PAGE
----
From John Thomson Mason
George Town 14th March 1802
I last night reached home from Montgomery Court with the Gout in my foot so bad as to confine me to my room. The Judiciary Bill having finally passed, I now feel anxious to see something doing with the Territorial Bill, but I cannot discover from the papers that Congress are even thinking of it. Mr Peyton is with me and feels equally anxious on that subject. If Constitutionally practicable we are both of us converts to the plan of restricting the limits of the Seat of Goverment and confining it to the City of Washington. We have agreed this week to endeavour among the members to bring the question on in some shape or other, but if agreeable to you, we are very desirous to see you first, and converse with you on the subject. I cannot probably get out before Tuesday morning, on that day, at any time you will appoint, or on any other subsequent day that may be more agreable to you, we will do ourselves the honor of waiting upon you, if it is agreeable to you to receive a visit on that subject
with high respect & esteem I have the Honor to be your obedt Servt
J. T. Mason
RC (DLC); endorsed by TJ as received 14 Mch. and so recorded in SJL.
JUDICIARY BILL HAVING FINALLY PASSED: on 8 Mch., TJ signed the legislation that repealed the Judiciary Act of 1801 (U.S. Statutes at Large description begins Richard Peters, ed., The Public Statutes at Large of the United States … 1789 to March 3, 1845, Boston, 1855–56, 8 vols. description ends , 2:132). So many objections were raised against the TERRITORIAL BILL, designed to establish a system of local authority in the District of Columbia, that on 29 Mch. the House of Representatives passed a resolution to postpone consideration of the legislation until the next session of Congress (JHR description begins Journal of the House of Representatives of the United States, Washington, D.C., 1826, 9 vols. description ends , 4:166; Annals description begins Annals of the Congress of the United States: The Debates and Proceedings in the Congress of the United States … Compiled from Authentic Materials, Washington, D.C., Gales & Seaton, 1834–56, 42 vols. All editions are undependable and pagination varies from one printing to another. The first two volumes of the set cited here have “Compiled … by Joseph Gales, Senior” on the title page and bear the caption “Gales & Seatons History” on verso and “of Debates in Congress” on recto pages. The remaining volumes bear the caption “History of Congress” on both recto and verso pages. Those using the first two volumes with the latter caption will need to employ the date of the debate or the indexes of debates and speakers. description ends , 11:1095–6). For TJ’s draft of the bill and its history, see Bill to Establish a Government for the Territory of Columbia, [before 7 Dec. 1801]. Congress, however, continued to receive memorials calling for the establishment of a “system of government or police” in the CITY OF WASHINGTON, which would be “responsible to the inhabitants thereof, by free and frequent elections.” During the final days of the session, several laws were passed for the governance of the District of Columbia, including an act to incorporate the city of Washington (petitions from inhabitants of the City of Washington, in the District of Columbia, to the Senate and the House of Representatives, 26, 29, 30 Mch., 1 Apr. in DNA: RG 233, PMRSL, 7th Cong., 1st sess.; JHR description begins Journal of the House of Representatives of the United States, Washington, D.C., 1826, 9 vols. description ends , 4:160, 164, 166, 171; U.S. Statutes at Large description begins Richard Peters, ed., The Public Statutes at Large of the United States … 1789 to March 3, 1845, Boston, 1855–56, 8 vols. description ends , 2:175–8, 193–7).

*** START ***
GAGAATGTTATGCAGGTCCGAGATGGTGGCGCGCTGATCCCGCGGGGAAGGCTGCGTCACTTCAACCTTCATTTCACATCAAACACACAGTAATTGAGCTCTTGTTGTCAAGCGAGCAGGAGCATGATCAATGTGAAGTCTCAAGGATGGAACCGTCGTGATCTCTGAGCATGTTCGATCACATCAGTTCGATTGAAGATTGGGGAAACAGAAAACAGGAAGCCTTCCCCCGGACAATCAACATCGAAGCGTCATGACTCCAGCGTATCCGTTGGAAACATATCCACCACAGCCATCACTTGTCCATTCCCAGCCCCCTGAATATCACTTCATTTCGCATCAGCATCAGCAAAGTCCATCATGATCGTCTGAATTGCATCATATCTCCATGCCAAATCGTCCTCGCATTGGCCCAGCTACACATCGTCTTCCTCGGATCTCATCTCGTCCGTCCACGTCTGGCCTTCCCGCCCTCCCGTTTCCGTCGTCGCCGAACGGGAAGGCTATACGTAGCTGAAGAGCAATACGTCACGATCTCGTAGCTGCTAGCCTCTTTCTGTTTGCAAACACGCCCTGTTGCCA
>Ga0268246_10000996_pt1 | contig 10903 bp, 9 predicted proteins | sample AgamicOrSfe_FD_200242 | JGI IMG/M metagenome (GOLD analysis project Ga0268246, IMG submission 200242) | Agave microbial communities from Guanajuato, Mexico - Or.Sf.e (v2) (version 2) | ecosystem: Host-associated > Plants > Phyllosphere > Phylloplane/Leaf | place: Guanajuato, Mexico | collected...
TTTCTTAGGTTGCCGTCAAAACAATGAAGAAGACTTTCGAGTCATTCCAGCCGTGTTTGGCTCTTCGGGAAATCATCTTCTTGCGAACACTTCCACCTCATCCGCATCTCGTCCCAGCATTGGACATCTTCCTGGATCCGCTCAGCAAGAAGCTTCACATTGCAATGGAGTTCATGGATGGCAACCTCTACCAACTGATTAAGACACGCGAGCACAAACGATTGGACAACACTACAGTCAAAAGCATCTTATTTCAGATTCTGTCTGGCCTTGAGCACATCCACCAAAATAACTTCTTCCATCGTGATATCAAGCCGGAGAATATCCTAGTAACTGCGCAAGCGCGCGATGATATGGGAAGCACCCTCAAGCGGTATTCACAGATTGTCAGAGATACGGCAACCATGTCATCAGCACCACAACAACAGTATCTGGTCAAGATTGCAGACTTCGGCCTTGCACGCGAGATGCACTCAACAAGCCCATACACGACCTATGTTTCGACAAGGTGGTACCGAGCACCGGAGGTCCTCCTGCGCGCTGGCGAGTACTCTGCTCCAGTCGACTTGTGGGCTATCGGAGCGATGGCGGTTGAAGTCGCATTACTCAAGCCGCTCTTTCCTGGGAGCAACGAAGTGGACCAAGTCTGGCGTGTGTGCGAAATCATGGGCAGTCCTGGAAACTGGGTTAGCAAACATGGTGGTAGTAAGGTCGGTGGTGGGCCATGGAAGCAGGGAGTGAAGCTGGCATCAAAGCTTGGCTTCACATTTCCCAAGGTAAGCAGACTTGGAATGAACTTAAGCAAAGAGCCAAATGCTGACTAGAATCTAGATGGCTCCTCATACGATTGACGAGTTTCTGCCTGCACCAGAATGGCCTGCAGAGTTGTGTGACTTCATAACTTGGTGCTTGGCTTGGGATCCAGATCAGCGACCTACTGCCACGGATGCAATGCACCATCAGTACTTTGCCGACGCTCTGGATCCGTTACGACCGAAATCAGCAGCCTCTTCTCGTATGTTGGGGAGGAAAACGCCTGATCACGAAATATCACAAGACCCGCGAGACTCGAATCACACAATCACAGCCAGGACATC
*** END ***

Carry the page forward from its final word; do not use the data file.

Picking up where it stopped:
TUESDAY MORNING: that is, 16 Mch. According to SJL, TJ wrote Mason on that day, but the letter has not been found.